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The facts behind processed meats

What are they, anyway?

Karen Miller
The facts behind processed meats
(Photo: Evan Swigart)

Dietitians warn us not to eat processed meat. That’s all well and good, but in order to heed their advice it is helpful to know exactly what it is.

The definition is simple, according to the American Institute for Cancer Research. Processed meats are meats that are preserved by smoking, curing, salting or addition of any chemical preservatives. That includes bacon, ham, sausages, hot dogs and even deli meats, such as bologna or pastrami.

They’re mostly red meats, like beef, pork and lamb, but poultry is not exempt. Sausage and processed meats from turkey and chicken are included in the taboo list.

These meats taste so good, but apparently, are not very good for you. Studies by the AICR concluded that eating even small amounts of processed meats on a regular basis increases the risk of colorectal cancer. The more you eat the greater the risk. For instance, studies have found that eating three and a half ounces of these meats every day — about the size of a large hot dog — increases colorectal cancer by more than a third.

The correlation between these meats and cancer is not clear, but scientists offer a few theories. Nitrates and nitrites are chemicals used to preserve color and prevent spoilage. Studies have found that nitrates form carcinogens, or cancer-causing compounds.

Smoked meats contain PAHs (polycyclic aromatic hydrocarbons) that are formed at high heat. PAHs are also considered cancer-causing. In addition, heme, an iron found in red meat, may damage the lining of the colon, eventually resulting in colorectal cancer.

Nitrate-free hot dogs and other products on the market claim to be healthier. More research is necessary, according to the AICR, to determine if the claims are true.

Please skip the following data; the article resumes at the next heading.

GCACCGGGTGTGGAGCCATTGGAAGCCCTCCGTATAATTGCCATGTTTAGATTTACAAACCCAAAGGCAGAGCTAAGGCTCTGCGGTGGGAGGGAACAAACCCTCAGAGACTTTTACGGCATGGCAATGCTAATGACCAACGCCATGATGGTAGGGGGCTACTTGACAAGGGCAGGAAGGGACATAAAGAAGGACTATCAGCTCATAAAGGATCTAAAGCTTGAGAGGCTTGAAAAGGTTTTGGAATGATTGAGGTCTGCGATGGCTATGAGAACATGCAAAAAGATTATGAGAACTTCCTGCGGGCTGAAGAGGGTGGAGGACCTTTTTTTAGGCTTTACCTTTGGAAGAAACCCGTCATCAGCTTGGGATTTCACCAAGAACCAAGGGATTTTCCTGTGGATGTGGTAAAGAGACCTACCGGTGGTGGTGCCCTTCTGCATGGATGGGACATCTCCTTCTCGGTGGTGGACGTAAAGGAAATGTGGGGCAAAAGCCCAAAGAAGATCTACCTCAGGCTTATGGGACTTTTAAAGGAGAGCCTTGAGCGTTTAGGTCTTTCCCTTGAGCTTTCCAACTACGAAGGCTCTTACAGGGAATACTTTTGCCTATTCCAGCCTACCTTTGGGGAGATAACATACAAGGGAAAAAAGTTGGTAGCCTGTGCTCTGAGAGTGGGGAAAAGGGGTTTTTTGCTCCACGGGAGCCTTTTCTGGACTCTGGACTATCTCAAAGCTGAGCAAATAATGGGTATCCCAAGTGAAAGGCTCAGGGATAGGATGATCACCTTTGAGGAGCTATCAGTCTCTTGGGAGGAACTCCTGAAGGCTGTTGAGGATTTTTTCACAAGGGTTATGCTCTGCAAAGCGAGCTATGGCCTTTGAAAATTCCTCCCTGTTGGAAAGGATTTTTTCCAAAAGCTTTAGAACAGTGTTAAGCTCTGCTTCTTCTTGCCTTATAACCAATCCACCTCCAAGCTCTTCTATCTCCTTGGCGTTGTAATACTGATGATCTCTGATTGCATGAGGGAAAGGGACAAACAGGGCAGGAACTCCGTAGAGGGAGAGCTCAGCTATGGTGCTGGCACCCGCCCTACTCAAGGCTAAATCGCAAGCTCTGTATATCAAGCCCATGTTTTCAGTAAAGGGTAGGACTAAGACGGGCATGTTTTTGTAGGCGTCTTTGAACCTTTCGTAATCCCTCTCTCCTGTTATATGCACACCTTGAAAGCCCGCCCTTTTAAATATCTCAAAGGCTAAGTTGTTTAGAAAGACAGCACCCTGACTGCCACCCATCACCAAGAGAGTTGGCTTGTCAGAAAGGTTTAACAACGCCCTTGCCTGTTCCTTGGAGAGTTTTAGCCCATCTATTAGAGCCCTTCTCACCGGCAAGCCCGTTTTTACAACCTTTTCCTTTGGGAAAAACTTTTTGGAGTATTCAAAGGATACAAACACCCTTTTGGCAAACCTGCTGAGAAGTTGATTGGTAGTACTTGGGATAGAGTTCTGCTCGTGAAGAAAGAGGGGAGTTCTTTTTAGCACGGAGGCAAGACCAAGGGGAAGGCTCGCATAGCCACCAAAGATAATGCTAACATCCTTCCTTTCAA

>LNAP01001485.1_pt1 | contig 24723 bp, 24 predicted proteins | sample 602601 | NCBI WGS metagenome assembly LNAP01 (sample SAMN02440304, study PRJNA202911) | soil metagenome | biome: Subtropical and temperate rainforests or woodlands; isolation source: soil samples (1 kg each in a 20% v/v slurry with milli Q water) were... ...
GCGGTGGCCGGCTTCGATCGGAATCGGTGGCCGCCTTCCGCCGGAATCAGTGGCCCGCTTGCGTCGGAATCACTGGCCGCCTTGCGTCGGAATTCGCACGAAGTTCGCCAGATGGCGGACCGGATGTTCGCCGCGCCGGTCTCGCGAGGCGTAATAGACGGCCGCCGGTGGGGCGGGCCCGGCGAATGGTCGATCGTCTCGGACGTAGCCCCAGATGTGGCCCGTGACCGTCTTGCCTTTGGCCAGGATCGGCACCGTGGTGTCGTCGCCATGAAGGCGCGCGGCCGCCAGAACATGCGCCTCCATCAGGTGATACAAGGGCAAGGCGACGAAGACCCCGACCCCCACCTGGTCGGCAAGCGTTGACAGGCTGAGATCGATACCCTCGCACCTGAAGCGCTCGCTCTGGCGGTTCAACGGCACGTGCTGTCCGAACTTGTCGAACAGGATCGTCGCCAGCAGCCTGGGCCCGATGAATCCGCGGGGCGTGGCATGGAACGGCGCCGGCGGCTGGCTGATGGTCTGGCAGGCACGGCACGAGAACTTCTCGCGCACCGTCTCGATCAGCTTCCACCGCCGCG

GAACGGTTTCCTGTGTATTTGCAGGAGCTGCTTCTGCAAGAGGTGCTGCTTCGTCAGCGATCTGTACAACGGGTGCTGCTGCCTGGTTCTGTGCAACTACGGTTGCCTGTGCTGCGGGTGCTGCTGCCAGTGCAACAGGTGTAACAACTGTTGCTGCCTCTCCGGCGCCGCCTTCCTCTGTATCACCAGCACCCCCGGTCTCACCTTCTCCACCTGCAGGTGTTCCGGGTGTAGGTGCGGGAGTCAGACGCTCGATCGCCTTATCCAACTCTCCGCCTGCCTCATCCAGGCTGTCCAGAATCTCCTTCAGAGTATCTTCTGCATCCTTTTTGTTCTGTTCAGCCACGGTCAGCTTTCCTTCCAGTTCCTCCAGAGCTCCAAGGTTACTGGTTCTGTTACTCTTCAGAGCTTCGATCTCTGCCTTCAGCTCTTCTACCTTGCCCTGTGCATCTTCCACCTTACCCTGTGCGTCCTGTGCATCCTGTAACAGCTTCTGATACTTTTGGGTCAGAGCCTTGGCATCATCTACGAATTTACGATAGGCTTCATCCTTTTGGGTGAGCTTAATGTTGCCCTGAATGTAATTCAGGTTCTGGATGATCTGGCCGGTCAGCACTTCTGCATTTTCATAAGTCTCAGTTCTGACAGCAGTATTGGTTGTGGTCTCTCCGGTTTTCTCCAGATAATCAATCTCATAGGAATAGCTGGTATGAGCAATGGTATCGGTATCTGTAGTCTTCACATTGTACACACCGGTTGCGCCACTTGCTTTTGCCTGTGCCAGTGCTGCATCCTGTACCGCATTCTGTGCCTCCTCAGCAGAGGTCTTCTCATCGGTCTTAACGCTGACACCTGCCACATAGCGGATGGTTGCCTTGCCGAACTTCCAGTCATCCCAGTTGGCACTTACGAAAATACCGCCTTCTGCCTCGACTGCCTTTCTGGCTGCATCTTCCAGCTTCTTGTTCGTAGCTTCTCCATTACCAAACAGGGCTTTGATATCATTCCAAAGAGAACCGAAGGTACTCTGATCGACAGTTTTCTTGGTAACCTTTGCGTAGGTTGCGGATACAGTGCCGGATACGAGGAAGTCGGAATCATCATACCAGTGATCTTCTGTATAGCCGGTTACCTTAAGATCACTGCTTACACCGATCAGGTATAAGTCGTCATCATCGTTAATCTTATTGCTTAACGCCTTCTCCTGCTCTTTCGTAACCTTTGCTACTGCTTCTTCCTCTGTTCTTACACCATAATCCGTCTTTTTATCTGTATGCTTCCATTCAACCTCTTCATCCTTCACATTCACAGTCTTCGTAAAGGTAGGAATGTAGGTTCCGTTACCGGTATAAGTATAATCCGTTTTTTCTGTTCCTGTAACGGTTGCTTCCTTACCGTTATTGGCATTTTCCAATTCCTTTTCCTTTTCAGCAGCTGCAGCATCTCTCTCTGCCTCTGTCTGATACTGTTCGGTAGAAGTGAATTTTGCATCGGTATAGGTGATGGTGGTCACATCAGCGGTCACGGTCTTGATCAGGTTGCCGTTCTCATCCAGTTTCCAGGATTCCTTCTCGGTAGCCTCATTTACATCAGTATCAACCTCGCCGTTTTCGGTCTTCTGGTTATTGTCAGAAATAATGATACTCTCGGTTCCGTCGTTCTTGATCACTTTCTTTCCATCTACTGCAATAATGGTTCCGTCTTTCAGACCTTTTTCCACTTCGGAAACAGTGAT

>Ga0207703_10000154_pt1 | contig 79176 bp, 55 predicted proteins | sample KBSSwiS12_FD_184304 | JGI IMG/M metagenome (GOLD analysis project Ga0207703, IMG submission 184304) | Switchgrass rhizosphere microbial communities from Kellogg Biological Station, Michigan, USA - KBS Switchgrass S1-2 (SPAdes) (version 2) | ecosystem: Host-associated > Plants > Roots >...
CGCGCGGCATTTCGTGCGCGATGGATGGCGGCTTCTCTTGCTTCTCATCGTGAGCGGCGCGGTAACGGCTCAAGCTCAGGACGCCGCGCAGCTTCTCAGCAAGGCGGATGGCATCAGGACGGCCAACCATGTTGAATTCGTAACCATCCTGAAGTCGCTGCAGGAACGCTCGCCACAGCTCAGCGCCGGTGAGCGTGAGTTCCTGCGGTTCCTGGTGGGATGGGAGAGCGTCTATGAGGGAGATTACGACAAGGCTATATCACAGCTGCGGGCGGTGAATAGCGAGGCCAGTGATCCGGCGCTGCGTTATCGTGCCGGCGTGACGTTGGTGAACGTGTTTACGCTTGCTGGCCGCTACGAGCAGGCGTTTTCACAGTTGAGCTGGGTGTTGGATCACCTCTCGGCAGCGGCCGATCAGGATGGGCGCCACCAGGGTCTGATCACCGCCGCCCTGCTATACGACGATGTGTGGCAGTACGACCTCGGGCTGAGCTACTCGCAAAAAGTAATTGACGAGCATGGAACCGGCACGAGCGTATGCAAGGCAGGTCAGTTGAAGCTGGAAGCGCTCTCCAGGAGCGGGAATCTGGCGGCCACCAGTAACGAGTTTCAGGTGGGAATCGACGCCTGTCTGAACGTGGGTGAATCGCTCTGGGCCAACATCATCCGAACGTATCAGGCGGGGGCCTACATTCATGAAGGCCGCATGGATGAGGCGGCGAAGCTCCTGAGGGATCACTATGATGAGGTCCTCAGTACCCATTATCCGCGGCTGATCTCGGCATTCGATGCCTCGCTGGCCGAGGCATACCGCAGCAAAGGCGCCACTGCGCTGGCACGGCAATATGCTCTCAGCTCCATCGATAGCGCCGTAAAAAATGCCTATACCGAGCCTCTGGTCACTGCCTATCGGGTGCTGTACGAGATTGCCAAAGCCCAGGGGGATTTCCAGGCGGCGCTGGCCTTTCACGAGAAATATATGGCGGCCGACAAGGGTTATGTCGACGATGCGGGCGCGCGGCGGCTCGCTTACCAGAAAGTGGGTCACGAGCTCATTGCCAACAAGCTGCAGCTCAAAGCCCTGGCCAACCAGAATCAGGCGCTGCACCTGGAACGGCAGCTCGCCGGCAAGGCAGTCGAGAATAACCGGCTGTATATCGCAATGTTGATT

Processed meats do more damage than just cancer. Studies from the Harvard School of Public Health found that, on average, eating 1.8 ounces of processed meat every day, which is about two slices of deli meats or one hot dog, increased the risk of heart disease by 42 percent and diabetes by 19 percent.

One can see how relatively easy it is to fall within that range. It is not unusual for a person to consume a ham or salami sandwich every day for lunch.

The researchers from Harvard further concluded that the sodium and nitrate might be the major culprits responsible for cardiovascular disease. Sodium increases blood pressure and nitrate preservatives can promote atherosclerosis and reduce glucose tolerance, both of which increase risk of heart disease and diabetes.

An occasional hot dog is not damaging, but dietitians recommend healthy substitutes for processed meats. Fresh chicken or fish can replace deli meats; vegetarian sausages can sub for bacon; kidney beans or chickpeas can replace sausage in chili.

It’s been found that people who eat a lot of processed meat tend to eat less plant-based foods. That’s unfortunate. Plant-based foods have cancer-protective properties.

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